A drug that reverses ageing, promotes DNA repair and could even help astronauts travel to Mars by reducing the impact of cosmic radiation, may be on the market in three years, scientists claim.
Researchers working with two biotech companies hope to begin testing the treatment on clinical trial patients in the next six months.
In early experiments the drug, nicotinamide mononucleotide (NMN), had a dramatic rejuvenating effect on ageing mice.
Lead scientist Professor David Sinclair, from the University of South Wales (USW) in Australia and Harvard Medical School in the US, said: "The cells of the old mice were indistinguishable from the young mice, after just one week of treatment.
"This is the closest we are to a safe and effective anti-ageing drug that's perhaps only three to five years away from being on the market if the trials go well."
NMN boosts levels of NAD+, the oxidised form of the chemical nicotinamide adenine dinucleotide, which is naturally present in every cell of the body and helps regulate protein interactions that control DNA repair.
Accumulated DNA damage is believed to be a major driver of natural ageing and a primary cause of cancer.
Levels of NAD+, a "co-enzyme" or "helper" chemical that assists essential proteins, decline with age.
Recent work highlighting the chemical's potential anti-ageing properties has led to an influx of NAD+ supplements available online. However there is no hard evidence that the low-dose supplements really can keep ageing at bay.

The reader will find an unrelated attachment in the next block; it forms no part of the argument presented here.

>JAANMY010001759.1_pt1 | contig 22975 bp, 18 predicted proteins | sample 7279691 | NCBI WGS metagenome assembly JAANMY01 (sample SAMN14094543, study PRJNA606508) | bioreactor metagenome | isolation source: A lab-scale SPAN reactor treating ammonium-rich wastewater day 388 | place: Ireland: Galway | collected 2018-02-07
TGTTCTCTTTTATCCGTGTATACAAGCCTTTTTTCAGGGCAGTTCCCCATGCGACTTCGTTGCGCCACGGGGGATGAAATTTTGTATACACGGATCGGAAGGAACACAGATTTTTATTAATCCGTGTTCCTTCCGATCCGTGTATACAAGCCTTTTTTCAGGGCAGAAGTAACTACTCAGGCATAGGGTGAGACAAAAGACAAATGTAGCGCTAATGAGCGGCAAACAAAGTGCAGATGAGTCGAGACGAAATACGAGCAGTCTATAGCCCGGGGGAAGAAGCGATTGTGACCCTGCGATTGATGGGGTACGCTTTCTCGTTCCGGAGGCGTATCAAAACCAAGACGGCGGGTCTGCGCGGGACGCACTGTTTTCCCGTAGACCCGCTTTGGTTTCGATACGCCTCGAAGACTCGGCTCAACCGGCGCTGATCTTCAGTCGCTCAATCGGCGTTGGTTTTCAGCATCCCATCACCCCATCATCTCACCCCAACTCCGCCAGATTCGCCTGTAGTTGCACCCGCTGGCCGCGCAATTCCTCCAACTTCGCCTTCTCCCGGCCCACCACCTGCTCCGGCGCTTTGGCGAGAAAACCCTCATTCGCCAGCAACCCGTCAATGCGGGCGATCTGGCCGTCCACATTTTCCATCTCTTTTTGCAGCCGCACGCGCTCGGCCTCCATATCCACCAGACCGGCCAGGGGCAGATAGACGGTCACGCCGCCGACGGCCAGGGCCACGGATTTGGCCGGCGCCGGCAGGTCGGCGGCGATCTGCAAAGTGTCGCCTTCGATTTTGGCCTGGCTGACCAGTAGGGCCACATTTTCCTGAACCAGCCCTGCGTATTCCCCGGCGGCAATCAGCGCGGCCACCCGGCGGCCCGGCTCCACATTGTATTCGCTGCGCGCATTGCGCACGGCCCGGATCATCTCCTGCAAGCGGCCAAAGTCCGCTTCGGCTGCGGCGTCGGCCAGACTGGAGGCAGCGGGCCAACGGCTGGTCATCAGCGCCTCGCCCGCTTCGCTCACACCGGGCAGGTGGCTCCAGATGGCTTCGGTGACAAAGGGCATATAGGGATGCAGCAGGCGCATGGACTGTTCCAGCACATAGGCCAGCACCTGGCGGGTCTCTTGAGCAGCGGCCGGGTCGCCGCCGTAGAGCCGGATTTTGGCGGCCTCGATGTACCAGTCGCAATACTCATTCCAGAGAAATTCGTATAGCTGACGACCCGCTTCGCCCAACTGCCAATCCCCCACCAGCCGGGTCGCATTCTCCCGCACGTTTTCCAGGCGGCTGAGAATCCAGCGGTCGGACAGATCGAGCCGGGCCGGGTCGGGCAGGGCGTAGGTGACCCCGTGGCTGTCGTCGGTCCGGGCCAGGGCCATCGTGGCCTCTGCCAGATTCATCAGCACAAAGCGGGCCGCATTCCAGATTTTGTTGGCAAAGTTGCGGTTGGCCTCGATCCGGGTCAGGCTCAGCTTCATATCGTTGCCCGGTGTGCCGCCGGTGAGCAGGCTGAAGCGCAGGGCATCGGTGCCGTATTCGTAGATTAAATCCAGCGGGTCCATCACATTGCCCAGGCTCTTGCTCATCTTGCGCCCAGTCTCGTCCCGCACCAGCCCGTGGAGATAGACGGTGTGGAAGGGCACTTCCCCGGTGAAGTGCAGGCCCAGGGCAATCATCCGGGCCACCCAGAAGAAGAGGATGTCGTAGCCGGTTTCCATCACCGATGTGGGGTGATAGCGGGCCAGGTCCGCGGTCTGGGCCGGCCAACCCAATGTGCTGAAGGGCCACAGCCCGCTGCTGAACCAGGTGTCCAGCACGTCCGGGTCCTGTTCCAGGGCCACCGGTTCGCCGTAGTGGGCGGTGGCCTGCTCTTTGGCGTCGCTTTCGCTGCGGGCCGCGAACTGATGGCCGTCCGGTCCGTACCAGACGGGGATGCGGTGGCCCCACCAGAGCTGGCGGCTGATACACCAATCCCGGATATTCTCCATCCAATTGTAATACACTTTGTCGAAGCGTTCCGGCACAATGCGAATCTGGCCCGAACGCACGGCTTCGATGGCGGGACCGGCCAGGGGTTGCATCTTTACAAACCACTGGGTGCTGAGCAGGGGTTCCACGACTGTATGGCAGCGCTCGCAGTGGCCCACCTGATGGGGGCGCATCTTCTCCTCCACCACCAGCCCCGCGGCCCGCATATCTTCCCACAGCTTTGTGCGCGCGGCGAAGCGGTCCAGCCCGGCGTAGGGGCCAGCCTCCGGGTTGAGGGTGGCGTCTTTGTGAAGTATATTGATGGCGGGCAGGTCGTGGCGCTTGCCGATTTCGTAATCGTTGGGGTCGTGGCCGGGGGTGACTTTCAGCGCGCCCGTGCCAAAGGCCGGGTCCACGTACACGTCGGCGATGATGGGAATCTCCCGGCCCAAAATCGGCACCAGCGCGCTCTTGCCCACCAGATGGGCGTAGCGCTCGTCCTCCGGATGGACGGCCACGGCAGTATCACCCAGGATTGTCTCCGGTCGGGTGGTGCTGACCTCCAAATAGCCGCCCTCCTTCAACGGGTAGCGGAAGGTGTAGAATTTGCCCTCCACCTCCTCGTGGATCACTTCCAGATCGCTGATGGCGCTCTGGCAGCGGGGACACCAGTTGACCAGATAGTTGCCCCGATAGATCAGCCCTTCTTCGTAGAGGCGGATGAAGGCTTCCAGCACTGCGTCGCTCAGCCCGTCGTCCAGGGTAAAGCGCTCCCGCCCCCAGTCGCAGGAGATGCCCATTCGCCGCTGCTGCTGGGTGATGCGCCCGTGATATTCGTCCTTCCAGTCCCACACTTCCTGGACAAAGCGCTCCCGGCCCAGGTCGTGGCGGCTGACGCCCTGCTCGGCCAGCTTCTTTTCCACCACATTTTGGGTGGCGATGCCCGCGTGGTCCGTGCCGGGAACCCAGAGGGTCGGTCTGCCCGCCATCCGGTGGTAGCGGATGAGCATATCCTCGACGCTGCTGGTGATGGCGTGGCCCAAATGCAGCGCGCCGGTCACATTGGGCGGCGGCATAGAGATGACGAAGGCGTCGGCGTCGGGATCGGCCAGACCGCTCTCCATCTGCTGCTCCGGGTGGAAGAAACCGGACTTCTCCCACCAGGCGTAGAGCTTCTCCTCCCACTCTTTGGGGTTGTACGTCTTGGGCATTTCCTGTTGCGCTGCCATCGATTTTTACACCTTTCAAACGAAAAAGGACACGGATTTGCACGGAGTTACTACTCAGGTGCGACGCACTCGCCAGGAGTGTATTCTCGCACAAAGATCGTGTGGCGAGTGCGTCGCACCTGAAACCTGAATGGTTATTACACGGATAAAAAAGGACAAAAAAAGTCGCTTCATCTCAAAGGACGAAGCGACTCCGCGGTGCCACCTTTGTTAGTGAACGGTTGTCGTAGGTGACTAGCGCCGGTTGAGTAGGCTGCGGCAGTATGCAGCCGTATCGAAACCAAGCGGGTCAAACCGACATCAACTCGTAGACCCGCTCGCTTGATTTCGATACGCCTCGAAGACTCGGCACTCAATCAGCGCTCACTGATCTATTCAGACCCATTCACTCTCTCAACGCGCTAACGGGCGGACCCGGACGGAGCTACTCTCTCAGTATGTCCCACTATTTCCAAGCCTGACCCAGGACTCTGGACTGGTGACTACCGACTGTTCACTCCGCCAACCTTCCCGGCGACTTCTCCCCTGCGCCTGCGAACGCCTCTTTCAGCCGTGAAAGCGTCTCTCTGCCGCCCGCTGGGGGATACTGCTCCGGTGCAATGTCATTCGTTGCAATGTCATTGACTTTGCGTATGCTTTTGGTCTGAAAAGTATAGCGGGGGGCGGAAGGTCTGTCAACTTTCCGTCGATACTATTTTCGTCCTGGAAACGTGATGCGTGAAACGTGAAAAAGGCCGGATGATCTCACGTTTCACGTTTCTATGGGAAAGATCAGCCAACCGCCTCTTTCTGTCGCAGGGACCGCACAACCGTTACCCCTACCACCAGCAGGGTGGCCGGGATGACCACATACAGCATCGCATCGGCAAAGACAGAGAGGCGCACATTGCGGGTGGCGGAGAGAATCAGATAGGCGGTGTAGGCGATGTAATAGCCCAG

The new research, reported in the journal Science, showed that NAD+ boosts the activity of a well-known DNA repair enzyme called PARP1.
Reduced levels of NAD+ with age were thought to reduce the ability of PARP1 to repair damaged DNA.
The work has attracted the interest of the American space agency Nasa, which is looking for ways of shielding astronauts from the effects of radiation on the long voyage to Mars.
High levels of cosmic radiation mean that the chances of unprotected astronauts developing cancer could approach 100%.
A competition run by Nasa in search for possible solutions was won by Prof Sinclair's team last year.
Over the past four years, Prof Sinclair and USW colleague Dr Lindsay Wu have been working with two spin-off companies MetroBiotech NSW and MetroBiotech International to turn NMN into a drug treatment.
The first clinical trial is expected to get under way at Brigham and Women's Hospital in Boston, US, this year.
As well as helping astronauts, NMN could protect frequent flyers from the effects of radiation on passenger jets and combat the accelerated ageing seen in childhood cancer survivors, said Dr Wu.
He pointed out that 96% of childhood cancer survivors suffer a chronic illness by the age of 45 including heart disease, Type 2 diabetes, Alzheimer's and new cancers.
"It would be great to do something about that, and we believe we can with this molecule," said Dr Wu.
In 2003 Professor Sinclair found a link between the anti-ageing enzyme SIRT1 and resveratrol, a naturally occurring molecule in red wine.
He said: "While resveratrol activates SIRT1 alone, NAD+ boosters activate all seven sirtuins, and should have an even greater impact on health and longevity."